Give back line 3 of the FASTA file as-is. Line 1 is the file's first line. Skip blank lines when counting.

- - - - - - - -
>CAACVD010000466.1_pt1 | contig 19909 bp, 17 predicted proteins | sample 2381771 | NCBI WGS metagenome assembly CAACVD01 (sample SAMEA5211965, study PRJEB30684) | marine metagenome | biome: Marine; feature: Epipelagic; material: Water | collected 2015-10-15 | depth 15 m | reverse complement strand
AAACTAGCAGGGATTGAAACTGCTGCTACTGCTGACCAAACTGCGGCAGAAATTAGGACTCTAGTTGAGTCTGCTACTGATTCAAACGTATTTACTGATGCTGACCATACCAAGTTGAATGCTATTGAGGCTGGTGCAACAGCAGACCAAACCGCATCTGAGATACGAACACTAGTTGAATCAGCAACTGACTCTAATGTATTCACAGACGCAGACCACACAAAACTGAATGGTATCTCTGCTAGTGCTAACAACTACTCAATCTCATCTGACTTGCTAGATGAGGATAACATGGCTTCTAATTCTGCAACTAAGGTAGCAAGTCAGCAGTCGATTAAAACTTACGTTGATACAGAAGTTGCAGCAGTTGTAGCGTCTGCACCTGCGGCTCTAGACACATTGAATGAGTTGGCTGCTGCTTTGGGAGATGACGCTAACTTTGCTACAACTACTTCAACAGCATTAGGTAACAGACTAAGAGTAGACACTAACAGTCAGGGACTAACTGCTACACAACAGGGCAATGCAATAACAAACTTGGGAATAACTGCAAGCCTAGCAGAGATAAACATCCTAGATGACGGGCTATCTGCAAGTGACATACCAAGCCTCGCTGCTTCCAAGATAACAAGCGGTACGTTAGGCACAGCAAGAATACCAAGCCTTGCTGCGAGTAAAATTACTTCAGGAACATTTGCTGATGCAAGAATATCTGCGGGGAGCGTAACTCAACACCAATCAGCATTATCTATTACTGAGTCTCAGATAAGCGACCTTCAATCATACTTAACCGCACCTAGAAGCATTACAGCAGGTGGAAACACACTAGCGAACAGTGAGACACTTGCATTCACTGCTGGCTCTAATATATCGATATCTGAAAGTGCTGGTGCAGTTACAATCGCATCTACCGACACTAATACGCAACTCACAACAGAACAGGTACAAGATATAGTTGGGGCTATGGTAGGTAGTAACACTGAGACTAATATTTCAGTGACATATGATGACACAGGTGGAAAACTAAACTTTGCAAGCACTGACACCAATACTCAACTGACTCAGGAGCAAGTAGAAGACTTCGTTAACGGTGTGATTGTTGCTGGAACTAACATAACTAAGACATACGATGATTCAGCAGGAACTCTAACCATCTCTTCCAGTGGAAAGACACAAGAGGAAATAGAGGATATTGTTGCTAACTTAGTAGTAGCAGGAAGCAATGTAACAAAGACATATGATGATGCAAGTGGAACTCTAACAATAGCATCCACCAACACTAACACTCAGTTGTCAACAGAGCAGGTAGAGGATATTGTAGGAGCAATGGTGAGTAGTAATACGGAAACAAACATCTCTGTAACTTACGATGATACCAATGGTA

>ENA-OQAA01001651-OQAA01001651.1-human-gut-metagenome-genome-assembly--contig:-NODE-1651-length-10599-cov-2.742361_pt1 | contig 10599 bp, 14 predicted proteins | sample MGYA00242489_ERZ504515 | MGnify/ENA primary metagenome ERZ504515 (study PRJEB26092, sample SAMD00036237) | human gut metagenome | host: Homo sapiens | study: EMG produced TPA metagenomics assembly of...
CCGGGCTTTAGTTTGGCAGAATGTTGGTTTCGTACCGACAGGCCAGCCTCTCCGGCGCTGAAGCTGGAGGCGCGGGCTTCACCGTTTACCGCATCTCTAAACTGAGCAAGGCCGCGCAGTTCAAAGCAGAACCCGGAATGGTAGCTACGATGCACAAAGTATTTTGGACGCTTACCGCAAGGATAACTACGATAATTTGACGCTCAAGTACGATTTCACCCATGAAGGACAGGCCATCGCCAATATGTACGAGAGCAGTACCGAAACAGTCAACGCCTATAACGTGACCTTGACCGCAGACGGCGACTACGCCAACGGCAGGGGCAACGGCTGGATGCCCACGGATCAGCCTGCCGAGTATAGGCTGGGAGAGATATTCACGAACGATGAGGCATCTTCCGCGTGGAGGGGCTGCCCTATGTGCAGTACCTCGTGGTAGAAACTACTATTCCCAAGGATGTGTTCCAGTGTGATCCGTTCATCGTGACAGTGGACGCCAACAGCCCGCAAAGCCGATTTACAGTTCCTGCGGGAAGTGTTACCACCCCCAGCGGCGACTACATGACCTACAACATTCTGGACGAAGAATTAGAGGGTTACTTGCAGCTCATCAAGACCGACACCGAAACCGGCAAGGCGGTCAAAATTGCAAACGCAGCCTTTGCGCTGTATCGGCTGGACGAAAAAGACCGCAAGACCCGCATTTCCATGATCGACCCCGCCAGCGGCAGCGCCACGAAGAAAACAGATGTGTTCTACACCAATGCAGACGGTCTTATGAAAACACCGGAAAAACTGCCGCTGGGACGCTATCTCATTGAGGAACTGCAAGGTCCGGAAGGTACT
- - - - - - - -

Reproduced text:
>ENA-OQAA01001651-OQAA01001651.1-human-gut-metagenome-genome-assembly--contig:-NODE-1651-length-10599-cov-2.742361_pt1 | contig 10599 bp, 14 predicted proteins | sample MGYA00242489_ERZ504515 | MGnify/ENA primary metagenome ERZ504515 (study PRJEB26092, sample SAMD00036237) | human gut metagenome | host: Homo sapiens | study: EMG produced TPA metagenomics assembly of...